In response to “Worlds Apart,” I respectfully disagree with the idea of bringing “the real world into the world of schooling.” Asking one student why students in general are unmotivated cannot be construed as a consensus of students everywhere. For that, it’s necessary to ask many students their opinions; what’s more, it’s necessary to ask the right questions.

After reading the column, I decided to informally ask my 7th grade students what their world is—to put their world into perspective for me. As I expected, these students described their world predominantly in terms of school-related life. They referred to their excitement about sports and cheerleading; hanging out at the mall and chatting with school friends; dances; and a variety of other things that were similarly school-related. As far as I can tell, and contrary to the opinion in “Worlds Apart,” school and real life for a 7th grader are one and the same.

I do agree with the problem of motivation. Successful motivation of students is driven by two factors: passionate teachers and passionate families. Those teachers who have a passion for teaching and for their subjects will motivate students. Those who embrace their art will continue to find new ways and ideas to enhance and enliven their own learning and growth as well as the learning and growth of their students. There are many teachers like this in schools today; however, there are also many who are not. Maybe this is one of the problems with unmotivated students.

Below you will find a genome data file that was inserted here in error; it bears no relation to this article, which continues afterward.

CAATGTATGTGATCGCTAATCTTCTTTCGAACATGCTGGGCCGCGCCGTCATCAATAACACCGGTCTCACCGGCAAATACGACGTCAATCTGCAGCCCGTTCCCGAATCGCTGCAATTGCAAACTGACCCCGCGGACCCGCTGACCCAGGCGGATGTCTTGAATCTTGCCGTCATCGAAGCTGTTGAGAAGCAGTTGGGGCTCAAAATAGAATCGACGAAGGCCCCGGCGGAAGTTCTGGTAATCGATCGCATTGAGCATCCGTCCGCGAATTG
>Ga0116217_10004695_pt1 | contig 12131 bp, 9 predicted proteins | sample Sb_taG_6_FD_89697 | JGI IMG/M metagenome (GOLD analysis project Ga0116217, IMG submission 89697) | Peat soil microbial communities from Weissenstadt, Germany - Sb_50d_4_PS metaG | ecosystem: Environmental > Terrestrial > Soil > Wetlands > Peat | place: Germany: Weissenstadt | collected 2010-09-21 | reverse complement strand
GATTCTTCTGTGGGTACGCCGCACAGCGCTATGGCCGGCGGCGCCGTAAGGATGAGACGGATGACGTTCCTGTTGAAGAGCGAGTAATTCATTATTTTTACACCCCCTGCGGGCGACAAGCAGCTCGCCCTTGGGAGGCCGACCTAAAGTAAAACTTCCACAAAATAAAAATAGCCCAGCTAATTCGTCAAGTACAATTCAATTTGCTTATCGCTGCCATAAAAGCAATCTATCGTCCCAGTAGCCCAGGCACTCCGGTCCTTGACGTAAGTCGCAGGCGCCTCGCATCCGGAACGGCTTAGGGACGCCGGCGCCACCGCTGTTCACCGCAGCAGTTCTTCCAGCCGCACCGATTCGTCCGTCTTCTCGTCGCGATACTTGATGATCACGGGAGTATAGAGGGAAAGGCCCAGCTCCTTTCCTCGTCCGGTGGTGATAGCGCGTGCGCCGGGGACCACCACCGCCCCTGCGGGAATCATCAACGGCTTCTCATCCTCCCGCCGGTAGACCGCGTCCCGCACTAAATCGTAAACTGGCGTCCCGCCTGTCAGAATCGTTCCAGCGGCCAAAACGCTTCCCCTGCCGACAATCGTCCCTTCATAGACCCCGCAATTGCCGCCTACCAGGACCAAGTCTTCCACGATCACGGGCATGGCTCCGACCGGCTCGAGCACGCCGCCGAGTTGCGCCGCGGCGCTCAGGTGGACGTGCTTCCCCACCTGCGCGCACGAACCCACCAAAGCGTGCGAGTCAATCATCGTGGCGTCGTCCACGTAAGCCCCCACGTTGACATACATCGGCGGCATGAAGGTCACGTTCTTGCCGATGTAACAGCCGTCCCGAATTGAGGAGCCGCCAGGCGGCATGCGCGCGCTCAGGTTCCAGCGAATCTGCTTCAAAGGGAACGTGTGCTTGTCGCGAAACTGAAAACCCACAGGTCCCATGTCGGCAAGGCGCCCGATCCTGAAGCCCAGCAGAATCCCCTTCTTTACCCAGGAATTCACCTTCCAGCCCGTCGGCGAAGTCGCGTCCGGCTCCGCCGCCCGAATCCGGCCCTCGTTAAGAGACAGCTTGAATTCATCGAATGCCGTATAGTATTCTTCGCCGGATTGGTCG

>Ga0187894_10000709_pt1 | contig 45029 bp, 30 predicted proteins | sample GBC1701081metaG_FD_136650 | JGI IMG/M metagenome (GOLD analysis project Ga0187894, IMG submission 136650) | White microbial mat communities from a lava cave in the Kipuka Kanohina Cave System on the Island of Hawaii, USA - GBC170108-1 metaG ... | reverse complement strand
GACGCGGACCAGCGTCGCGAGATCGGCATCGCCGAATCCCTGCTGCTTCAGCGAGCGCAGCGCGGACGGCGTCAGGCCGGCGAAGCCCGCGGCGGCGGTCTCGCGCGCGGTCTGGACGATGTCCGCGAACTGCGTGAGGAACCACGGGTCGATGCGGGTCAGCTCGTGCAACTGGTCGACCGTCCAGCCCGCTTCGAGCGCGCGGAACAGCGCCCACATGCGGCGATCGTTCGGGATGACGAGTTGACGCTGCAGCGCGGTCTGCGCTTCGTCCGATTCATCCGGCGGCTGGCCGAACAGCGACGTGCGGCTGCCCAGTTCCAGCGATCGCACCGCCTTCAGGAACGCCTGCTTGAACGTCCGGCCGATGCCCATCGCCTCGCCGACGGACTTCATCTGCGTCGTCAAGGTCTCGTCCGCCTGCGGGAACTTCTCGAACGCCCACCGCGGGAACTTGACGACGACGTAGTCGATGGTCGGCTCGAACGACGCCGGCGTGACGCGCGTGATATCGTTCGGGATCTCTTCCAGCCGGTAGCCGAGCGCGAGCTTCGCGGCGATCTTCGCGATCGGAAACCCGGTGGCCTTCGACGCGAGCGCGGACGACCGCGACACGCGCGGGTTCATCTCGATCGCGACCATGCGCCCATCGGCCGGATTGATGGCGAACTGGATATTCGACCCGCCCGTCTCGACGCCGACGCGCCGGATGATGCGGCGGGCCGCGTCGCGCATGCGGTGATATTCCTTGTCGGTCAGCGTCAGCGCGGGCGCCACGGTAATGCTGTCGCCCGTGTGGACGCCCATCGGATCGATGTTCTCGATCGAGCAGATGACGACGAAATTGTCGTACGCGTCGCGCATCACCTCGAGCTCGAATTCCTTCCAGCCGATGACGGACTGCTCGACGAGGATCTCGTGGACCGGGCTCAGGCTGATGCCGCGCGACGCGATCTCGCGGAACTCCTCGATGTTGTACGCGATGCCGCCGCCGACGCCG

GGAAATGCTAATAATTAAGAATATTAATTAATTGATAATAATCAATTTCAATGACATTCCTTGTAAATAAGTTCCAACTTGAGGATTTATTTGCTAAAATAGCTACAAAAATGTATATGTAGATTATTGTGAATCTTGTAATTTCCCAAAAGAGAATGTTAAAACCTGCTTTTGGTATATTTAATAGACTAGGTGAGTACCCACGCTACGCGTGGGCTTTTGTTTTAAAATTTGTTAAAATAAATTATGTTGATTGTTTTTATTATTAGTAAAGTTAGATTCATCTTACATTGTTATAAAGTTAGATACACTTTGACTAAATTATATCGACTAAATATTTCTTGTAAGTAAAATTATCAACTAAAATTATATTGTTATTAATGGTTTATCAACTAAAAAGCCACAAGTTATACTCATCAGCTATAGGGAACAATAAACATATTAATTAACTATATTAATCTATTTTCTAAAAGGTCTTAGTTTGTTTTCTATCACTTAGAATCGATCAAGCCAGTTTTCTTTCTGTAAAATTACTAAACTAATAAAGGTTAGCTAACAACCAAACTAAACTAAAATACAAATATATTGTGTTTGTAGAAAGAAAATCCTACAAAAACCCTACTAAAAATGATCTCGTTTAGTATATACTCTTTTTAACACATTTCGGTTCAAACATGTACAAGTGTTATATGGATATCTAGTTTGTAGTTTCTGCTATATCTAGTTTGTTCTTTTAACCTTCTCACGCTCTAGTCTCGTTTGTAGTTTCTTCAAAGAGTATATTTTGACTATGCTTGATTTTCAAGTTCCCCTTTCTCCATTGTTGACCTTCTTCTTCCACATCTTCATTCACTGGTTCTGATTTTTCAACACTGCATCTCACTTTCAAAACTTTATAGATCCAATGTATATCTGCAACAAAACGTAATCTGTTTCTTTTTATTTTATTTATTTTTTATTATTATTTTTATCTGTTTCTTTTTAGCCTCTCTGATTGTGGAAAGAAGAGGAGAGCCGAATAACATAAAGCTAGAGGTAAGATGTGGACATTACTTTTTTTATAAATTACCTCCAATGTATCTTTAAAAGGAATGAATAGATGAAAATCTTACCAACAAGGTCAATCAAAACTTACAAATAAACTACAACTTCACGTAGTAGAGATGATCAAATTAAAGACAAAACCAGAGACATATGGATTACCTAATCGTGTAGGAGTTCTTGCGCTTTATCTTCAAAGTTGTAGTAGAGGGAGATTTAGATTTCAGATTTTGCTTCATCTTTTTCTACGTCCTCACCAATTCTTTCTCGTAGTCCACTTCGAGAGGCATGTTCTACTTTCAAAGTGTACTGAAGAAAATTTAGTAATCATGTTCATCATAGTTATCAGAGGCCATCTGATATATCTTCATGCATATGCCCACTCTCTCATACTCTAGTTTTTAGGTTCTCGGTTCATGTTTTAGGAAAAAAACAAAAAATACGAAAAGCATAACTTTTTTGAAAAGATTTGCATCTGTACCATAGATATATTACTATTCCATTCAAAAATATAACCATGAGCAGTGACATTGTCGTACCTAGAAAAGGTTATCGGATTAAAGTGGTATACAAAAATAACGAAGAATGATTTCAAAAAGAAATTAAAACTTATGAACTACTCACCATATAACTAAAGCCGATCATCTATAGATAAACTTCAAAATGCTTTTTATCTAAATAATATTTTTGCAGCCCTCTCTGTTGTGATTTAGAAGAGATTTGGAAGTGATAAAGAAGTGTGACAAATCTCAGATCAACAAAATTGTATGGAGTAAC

The tougher question lies with the second motivating factor, home and parents. Whose parents do we meet at every parent-teacher night? Is it not the already motivated students’ parents? These particular kids see, day in and day out, what an education will do for them. Parents who work hard, no matter what the job, display what motivation will do for a student. Parents who take an interest in school life display motivation toward that child’s world. On the other hand, parents who take little or no interest in their children’s grades or performance at school display a complacent perspective and a lack of motivation, and those children undoubtedly take on that mindset of “unmotivation.”